3. Did he learn from the experience? The initial assumption—three times and you’re out—might not apply if all three incidents came in one single week or month after which Cain was a perfect gentleman. In that case, the incidents could be considered as one lamentable but forgivable occurrence, that is, assuming that the incidents were all talk and no touch.

Let’s be absolutely clear about one thing: Repeated and/or unrepentant sexual harassment of any kind should disqualify someone from the presidency for three reasons:

  • We want our president to treat all people equally, especially in the workplace.
  • Workplace sexual harassment is against the law.
  • Workplace sexual harassment also shows poor personal judgment and the kind of risk-taking that could be dangerous in a president.

But I want to illustrate how difficult it is to determine if Cain’s past harassment disqualifies him from presidential consideration by dredging up two embarrassing incidents from my own past:

As a 22-year-old, I taught a class in French literature at the University of Washington in which I often made off-color remarks or sexual innuendoes in class, but never directed at any of my female students. One day during my office hours, one of the women in the class talked to me about it. I’ll never forget her words because they hurt me like a series of slaps in the face—the pain, almost physical, was my own shame. Here’s what she said: “You are a great teacher. You treat women as equals and give us the same opportunities as men. I asked around and know that you have never hit on any of the female students. But your sexual remarks are bad—they make us feel uncomfortable, and they’re not appropriate.” My off-color remarks ended immediately. The year was 1973, and in retrospect, my student was brave and outspoken. My rhetorical question of course, is if this incident reflects on my current views and actions and therefore disqualifies me for president. Hell no, it’s like Obama admitting he smoked a little weed, except Barack did nothing to feel embarrassed about, whereas I did.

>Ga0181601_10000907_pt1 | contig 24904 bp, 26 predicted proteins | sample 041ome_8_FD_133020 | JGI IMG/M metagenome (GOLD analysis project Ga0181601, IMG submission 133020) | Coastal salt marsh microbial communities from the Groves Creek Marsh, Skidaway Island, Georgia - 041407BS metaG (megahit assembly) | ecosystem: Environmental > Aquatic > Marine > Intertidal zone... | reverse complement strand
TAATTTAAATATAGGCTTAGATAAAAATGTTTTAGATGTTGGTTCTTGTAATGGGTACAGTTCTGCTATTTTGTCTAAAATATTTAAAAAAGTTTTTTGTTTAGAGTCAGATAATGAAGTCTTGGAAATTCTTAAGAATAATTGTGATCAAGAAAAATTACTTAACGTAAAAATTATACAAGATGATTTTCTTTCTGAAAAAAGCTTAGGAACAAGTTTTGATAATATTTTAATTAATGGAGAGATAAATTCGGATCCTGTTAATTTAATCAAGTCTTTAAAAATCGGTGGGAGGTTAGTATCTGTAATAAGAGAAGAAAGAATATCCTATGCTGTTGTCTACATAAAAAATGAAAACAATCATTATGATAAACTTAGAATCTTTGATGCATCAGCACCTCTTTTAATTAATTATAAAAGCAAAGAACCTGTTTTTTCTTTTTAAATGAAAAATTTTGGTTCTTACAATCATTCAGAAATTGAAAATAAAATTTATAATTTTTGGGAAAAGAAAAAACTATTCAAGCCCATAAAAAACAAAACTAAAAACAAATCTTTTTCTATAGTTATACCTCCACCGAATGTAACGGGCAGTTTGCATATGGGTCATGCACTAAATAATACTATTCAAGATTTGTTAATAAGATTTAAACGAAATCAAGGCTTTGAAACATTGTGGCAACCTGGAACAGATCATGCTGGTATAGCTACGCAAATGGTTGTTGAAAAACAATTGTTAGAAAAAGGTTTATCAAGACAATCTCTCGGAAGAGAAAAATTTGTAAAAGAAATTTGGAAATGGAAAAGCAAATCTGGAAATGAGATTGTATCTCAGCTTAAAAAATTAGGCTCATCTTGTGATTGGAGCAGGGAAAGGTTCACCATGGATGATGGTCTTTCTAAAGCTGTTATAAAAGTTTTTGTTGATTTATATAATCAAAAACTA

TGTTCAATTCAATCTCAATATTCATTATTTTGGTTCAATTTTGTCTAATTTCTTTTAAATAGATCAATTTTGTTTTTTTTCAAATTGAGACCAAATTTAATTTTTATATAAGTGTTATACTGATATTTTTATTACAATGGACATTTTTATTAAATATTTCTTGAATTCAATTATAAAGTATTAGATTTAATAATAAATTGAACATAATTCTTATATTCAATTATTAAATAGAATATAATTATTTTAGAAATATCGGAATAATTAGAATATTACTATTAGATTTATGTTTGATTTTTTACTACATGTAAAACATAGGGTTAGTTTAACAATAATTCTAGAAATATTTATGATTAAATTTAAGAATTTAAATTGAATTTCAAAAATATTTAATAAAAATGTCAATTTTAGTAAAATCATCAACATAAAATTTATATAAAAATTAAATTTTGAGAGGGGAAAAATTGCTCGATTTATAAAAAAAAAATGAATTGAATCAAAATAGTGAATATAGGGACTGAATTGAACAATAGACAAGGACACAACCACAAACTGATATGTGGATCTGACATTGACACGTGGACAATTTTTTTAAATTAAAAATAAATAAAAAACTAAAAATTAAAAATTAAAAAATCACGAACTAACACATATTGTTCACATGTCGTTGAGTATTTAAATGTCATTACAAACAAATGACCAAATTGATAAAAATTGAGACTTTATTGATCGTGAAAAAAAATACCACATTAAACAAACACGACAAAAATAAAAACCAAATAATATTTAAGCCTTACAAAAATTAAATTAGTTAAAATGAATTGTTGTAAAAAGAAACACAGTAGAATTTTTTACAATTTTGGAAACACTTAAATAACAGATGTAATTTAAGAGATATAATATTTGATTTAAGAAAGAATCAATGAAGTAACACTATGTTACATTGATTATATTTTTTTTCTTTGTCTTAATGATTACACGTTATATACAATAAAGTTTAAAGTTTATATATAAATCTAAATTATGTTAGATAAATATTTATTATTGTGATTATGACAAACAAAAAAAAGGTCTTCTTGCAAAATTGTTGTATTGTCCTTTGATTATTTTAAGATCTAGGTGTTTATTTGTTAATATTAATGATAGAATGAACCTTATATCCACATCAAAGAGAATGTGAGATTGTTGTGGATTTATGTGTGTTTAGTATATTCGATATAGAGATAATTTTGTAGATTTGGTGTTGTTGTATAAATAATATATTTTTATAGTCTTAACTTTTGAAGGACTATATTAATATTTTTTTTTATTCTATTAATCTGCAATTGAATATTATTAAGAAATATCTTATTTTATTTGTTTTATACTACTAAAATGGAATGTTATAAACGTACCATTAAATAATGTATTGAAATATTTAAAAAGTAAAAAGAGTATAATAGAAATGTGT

The second incident is a bit more subtle. It was the mid-80’s and I was working for a major public relations agency. A young female intern closed my office door one afternoon and started crying. One of the mid-level executives kept hitting on her and she felt very uncomfortable. She told me she had gone out with him once just to placate him, but that had only made it worse.  She wanted my help and my advice.  I told her that she didn’t have to put up with it and all she had to do was to harshly and directly tell him to stop asking her out and to leave her alone. 

She followed my advice and it worked, but I was wrong, wrong, wrong! I should have reported the incident to senior management and asked the company to begin an investigation of the matter, which eventually would have led to action against the harasser. The reason I didn’t act in the right, and legal, way was that I didn’t know what to do, and the reason I didn’t know what to do was because the company had not trained me. Nowadays all supervisors and managers receive training in how to identify and address harassment complaints in virtually all large and mid-sized companies, and many small businesses as well.

Of course, by 1996 when Cain joined the NRA, corporate America had made enormous strides in recognizing and addressing the problem of sexual harassment in the workplace. As leader of a major corporation and then a trade association, Cain should have known what constitutes harassment, so it’s pretty hard to give him a pass, especially in light of the fact that there were three incidents.